Whether see. It is a complete invasion of people’s

Whether
someone is shopping online or walking the streets, the internet knows about it.
Emails, personal photos, and search history are all stored online for the
government, and sometimes the public, to see. Millions of people around the
world are being monitored without their permission. It seems unsettling knowing
that people can find out so much about you by just searching online. The
internet has become a place where people can easily find out too much about
someone.

The
information that the internet holds seems excessive and confidential. There is
not a need for companies like Google to monitor your life to the smallest
detail. The Google PowerMeter project is a perfect example. The plan is to set
up power monitors to manage how someone consumes power within their home. The
information about one’s power consumption would be stored in “the cloud,” where
it could be “possibly revealed to others” (Clarke, “Google PowerMeter is
watching you”). This should concern the public as we do not know what major
companies can do with this kind of information.

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Unfortunately,
there is not much that people can do about their lack of privacy. As a result,
most people have accepted the fact that internet anonymity is nearly
impossible. Studies have shown that 59% of people believe they could not “use
the internet completely anonymously” (Crosman, “Is Online Data…”). Even by
walking downtown, people can be photographed and uploaded to Google Maps for
everyone to see. It is a complete invasion of people’s privacy. Anyone that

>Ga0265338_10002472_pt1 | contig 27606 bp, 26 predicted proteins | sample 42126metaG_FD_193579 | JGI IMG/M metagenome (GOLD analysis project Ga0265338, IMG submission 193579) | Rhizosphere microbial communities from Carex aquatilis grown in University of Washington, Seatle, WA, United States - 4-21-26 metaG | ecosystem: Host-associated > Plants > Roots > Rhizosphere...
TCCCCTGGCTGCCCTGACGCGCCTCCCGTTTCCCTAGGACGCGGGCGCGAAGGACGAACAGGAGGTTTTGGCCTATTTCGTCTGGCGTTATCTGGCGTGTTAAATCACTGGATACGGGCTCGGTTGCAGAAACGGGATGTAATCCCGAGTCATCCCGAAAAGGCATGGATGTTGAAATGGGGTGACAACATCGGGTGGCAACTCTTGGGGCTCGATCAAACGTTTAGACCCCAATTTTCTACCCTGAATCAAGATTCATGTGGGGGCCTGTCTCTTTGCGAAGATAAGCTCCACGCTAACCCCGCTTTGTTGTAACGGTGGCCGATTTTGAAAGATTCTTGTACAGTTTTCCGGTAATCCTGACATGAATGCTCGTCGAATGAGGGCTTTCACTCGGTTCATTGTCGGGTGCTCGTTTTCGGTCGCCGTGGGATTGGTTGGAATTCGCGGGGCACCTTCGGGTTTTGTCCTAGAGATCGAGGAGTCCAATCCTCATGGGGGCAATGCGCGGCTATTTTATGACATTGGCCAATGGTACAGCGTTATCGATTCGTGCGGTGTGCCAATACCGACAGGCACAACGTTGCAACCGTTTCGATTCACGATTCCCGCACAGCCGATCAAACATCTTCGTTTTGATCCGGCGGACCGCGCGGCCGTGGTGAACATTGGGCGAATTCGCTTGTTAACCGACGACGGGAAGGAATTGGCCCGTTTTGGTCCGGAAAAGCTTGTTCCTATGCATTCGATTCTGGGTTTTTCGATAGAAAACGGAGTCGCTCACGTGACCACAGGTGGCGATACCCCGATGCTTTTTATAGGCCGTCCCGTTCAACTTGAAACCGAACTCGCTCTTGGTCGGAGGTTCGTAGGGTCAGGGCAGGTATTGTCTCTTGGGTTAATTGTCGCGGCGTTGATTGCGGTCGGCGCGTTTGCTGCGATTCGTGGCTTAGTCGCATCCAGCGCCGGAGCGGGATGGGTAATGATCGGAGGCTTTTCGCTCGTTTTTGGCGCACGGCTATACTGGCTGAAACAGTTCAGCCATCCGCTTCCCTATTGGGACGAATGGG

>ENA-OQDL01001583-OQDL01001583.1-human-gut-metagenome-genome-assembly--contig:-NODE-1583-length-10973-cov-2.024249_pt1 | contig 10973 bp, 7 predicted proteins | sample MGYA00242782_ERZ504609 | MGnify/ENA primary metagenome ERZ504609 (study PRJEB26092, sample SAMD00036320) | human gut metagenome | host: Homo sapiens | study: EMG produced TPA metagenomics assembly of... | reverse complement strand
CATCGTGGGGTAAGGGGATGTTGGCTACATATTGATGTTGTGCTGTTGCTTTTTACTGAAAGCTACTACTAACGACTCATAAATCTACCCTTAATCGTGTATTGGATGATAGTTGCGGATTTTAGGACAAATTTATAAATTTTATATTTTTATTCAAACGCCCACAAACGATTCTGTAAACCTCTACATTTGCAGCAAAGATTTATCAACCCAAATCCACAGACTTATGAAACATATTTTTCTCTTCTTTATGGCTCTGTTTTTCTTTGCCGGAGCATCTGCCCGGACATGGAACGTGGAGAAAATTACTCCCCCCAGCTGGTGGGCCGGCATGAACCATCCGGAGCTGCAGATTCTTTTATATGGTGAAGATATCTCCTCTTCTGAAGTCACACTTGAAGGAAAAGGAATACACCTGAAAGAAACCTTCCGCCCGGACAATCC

goes on Google Maps can “read license plates and even store window signs”
(Ulanoff, “Google is Watching You”).

There
is an abundance of instances where people are monitored online. Generally, the
things done or said by people on the internet are merely used for ad targeting
by businesses. After searching online for products, some people may feel as if
the internet is “dominated by two types of ads” (Cramer, “Google is watching
me…”). Internet privacy can be much more important as well. Several Harvard
students had formed a group chat on Facebook, where they would share “explicit
memes and messages that sometimes targeted minority groups” (Natanson, “Harvard
Rescinds Acceptances…”). Although the content that was shared was unethical,
people should not be watched within their online chats.

Some
people may claim that there are laws to protect people from sharing personal
data without approving. For example, Governor Dannel P. Malloy signed a law
that prohibits employers from “requiring or requesting employees or applicants
to provide the employer with a user name, password, or other means…” (Sussman
et al., “Connecticut enacts employee…”). Although, investigators may obtain
information “on ‘reasonable grounds to believe’ that the records are relevant
to a criminal investigation” (Henning, “Digital Privacy to Come…”). This vague
law makes it extremely easy to obtain personal messages and data without
permission.

Through
the internet, people can be stalked, monitored, and analyzed by people across
the world. Information, that someone may consider confidential, can be accessed
by pretty much anyone. There is not much that people can do to prevent this
either, besides staying offline completely. There are laws that are supposed to
protect the people, but their vagueness creates opportunities for others to
invade their privacy.